LXC – Linux Containers on Steroids

Looking for an LXC vs. OpenVZ lineup? Read my side by side comparison!

After a few nights trying to get the OpenVZ kernel patch properly applied and compiled on Ubuntu 12.04 I decided to give LXC a shot. Although I finally got OpenVZ to work, I wasn’t really satisfied with the results. My main problem was, that the kernel version was quite old and there are some features in the newer kernels I really need. As my last information on LXC was it still being quite experimental, so I wasn’t expecting much. Boy, was I in for a surprise…

Be sure to read my new, more complete LXC tutorial!

My test server was a virtual machine with a gig of ram and an (almost) fresh installation of Ubuntu Server. So after reading Stéphane Grabers tutorial and doing some digging on my own, I ran the following commands:

apt-get install lxc
lxc-create -t ubuntu-cloud -n test
lxc-start -n test

Holy smokes, that was fast! The installation finished just under 30 seconds, while creating the virtual machine took about 2 minutes out of which it spent one minute downloading the image. After the start I could log in on the console using the username and password ubuntu.

Now that was pretty impressive, however I had a bit of a problem getting out of the console, so I shut the virtual environment down. After reading a bit in the LXC manual I found out, that virtual machines can be run as a daemon:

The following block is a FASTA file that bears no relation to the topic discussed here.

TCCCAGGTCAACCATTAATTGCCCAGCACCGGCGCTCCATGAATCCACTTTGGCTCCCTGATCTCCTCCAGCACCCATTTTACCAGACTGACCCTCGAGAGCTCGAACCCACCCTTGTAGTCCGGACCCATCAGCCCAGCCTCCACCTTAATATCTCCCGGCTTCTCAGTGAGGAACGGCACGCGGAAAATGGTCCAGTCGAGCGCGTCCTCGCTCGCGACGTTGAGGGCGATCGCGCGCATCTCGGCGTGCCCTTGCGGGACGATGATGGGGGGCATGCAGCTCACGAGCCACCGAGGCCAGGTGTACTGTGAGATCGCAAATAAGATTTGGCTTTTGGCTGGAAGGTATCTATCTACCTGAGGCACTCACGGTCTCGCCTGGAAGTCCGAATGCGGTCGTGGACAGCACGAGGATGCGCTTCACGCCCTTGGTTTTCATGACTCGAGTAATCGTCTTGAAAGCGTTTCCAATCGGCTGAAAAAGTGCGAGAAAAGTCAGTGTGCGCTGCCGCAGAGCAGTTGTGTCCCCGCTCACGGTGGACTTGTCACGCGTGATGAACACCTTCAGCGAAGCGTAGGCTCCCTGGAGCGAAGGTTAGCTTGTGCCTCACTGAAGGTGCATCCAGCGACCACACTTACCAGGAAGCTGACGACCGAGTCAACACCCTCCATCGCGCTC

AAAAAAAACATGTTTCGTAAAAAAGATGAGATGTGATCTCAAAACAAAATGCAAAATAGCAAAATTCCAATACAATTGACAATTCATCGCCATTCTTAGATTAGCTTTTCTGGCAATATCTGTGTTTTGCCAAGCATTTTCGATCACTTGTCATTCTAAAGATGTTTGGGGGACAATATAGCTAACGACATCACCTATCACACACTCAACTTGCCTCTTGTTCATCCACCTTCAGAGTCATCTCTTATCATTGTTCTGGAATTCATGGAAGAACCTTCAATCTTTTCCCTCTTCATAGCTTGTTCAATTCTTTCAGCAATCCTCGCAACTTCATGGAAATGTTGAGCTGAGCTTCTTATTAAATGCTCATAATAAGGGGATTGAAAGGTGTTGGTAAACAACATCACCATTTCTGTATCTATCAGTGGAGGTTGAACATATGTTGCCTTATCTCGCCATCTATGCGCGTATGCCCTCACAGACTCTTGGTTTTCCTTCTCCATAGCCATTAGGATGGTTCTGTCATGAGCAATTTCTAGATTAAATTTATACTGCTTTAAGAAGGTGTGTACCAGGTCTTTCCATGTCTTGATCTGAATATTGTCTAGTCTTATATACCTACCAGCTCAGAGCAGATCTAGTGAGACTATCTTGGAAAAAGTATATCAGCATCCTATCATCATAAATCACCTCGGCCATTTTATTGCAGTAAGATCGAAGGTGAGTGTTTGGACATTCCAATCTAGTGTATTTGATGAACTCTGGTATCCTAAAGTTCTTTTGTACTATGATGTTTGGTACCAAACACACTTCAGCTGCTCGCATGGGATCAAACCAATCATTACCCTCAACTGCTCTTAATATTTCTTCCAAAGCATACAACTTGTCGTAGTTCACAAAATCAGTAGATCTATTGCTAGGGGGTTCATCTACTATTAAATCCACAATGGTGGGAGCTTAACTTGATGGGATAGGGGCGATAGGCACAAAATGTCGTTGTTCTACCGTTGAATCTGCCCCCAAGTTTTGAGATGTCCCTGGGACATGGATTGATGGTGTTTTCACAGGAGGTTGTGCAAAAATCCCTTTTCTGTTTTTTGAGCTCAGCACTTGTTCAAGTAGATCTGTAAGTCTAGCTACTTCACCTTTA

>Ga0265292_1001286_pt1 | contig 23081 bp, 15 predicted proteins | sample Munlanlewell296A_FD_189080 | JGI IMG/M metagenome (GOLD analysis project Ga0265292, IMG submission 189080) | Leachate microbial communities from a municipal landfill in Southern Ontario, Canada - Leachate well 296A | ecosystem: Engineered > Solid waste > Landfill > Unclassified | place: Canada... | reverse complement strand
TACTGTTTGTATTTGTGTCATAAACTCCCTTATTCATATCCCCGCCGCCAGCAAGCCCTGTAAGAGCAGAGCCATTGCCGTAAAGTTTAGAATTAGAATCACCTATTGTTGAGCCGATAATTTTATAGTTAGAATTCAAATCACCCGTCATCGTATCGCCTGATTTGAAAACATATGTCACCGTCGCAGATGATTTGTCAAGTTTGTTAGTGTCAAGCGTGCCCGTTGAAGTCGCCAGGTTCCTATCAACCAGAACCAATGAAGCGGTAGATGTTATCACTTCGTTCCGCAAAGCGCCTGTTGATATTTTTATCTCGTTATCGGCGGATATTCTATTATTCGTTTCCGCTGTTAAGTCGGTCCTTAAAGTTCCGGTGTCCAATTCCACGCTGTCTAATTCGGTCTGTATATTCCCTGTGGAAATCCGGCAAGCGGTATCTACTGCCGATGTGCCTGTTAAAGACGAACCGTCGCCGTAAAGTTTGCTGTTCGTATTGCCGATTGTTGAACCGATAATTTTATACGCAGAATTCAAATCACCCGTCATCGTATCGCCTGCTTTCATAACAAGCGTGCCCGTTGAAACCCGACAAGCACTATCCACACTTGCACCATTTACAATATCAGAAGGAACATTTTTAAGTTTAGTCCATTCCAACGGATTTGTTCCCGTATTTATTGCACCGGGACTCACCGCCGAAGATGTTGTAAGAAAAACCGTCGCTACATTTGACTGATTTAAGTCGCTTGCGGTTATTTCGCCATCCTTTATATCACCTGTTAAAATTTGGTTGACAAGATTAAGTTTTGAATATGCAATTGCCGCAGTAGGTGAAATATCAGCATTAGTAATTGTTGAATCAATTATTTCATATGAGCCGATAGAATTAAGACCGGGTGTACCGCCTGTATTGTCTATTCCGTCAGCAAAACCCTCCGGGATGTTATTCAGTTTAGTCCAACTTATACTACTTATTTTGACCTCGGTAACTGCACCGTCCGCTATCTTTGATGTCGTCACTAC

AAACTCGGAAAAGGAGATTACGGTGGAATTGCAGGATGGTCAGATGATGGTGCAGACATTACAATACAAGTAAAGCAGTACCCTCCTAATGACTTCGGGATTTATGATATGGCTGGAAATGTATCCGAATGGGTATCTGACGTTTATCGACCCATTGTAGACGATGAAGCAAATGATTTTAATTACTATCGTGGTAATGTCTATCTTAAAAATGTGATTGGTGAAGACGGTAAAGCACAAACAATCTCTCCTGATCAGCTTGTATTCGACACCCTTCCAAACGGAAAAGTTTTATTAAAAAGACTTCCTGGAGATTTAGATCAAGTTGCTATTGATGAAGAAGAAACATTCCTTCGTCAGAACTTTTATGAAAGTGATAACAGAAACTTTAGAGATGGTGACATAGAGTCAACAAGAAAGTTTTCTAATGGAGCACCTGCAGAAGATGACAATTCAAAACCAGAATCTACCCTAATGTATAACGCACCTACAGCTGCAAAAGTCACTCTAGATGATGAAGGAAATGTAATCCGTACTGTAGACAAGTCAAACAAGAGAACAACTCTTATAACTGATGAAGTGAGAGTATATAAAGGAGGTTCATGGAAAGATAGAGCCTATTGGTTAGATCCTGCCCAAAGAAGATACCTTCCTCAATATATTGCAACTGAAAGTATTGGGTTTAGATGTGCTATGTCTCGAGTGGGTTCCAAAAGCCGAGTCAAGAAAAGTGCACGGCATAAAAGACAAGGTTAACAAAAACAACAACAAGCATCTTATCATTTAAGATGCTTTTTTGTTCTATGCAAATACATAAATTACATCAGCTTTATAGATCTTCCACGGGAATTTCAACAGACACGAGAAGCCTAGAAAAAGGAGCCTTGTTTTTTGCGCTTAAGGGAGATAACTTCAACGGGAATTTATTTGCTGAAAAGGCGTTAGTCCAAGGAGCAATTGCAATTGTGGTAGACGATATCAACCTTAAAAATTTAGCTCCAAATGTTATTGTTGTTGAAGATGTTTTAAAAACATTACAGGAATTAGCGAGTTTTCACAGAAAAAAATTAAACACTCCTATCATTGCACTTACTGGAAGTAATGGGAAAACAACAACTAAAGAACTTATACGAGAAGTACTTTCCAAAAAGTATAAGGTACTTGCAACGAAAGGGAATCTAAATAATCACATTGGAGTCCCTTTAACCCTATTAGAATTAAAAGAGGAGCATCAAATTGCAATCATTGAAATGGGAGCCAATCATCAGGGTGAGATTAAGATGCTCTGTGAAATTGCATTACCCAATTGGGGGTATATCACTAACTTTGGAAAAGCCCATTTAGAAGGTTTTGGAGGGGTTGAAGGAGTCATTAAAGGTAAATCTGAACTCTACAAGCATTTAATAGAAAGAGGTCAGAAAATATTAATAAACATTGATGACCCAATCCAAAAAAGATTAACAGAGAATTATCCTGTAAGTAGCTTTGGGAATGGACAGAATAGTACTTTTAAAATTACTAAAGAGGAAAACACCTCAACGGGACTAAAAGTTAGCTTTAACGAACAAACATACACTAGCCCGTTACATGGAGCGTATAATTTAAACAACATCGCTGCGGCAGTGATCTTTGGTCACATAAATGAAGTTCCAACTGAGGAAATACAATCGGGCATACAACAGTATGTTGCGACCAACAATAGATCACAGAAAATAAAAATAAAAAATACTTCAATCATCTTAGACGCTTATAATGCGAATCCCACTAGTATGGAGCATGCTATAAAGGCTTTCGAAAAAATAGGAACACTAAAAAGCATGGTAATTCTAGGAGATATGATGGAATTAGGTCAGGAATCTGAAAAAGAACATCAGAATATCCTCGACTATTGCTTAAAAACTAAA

lxc-start -n test -d

Entering the console then would only require lxc-console like this:

lxc-console -n test

It would work just as a regular console, except that you can exit using Ctrl + a, q. Knowing how OpenVZ works, I was really curious, how my process list would look like in LXC. It turned out, it wasn’t that much different, except that lxc-start showed up in the process tree, making identification of guest VE processes simple:

root@host02:~# ps afx
  PID TTY      STAT   TIME COMMAND

  ...

 4305 ?        Ss     0:00 lxc-start -n test -d
 4309 ?        Ss     0:00  \_ /sbin/init
 4435 ?        S      0:00      \_ upstart-udev-bridge --daemon
 4458 ?        Ss     0:00      \_ dbus-daemon --system --fork --activation=upstart
 4464 ?        Ss     0:00      \_ /sbin/udevd --daemon
 4466 ?        Sl     0:00      \_ rsyslogd -c5
 4580 ?        S      0:00      \_ upstart-socket-bridge --daemon
 4615 ?        Ss     0:00      \_ dhclient3 -e IF_METRIC=100 -pf
 4634 ?        Ss     0:00      \_ /usr/sbin/sshd -D
 4686 pts/4    Ss+    0:00      \_ /sbin/getty -8 38400 tty4
 4699 pts/2    Ss+    0:00      \_ /sbin/getty -8 38400 tty2
 4701 pts/3    Ss+    0:00      \_ /sbin/getty -8 38400 tty3
 4708 ?        Ss     0:00      \_ cron
 4709 ?        Ss     0:00      \_ atd
 4711 ?        Ss     0:00      \_ acpid -c /etc/acpi/events -s /var/run/acpid.socket
 4750 pts/5    Ss+    0:00      \_ /sbin/getty -8 38400 console
 4754 pts/1    Ss+    0:00      \_ /sbin/getty -8 38400 tty1
 4756 ?        Ssl    0:00      \_ whoopsie

There was only one thing left to do before getting on with my usual server configuration routines: make the LXC container autostart. To do that I had to symlink the configuration into the /etc/lxc/auto directory:

cp -s /var/lib/lxc/test/config /etc/lxc/auto/test

tl;dr

Of course I did more testing, which is not the scope of this blog post, but I recon that with Ubuntu 12.04 LXC has become a full-fledged tool with all the bells and whistles it needs. Since being incorporated into the Linux kernel means faster security fixes and better support, I recommend it for general use over OpenVZ. If you want to read a detailed comparison, continue with this blog post.

2 thoughts on “LXC – Linux Containers on Steroids

  1. Pingback: How to create a bridge for lxc container with wlan0 NAT | fastinetserver

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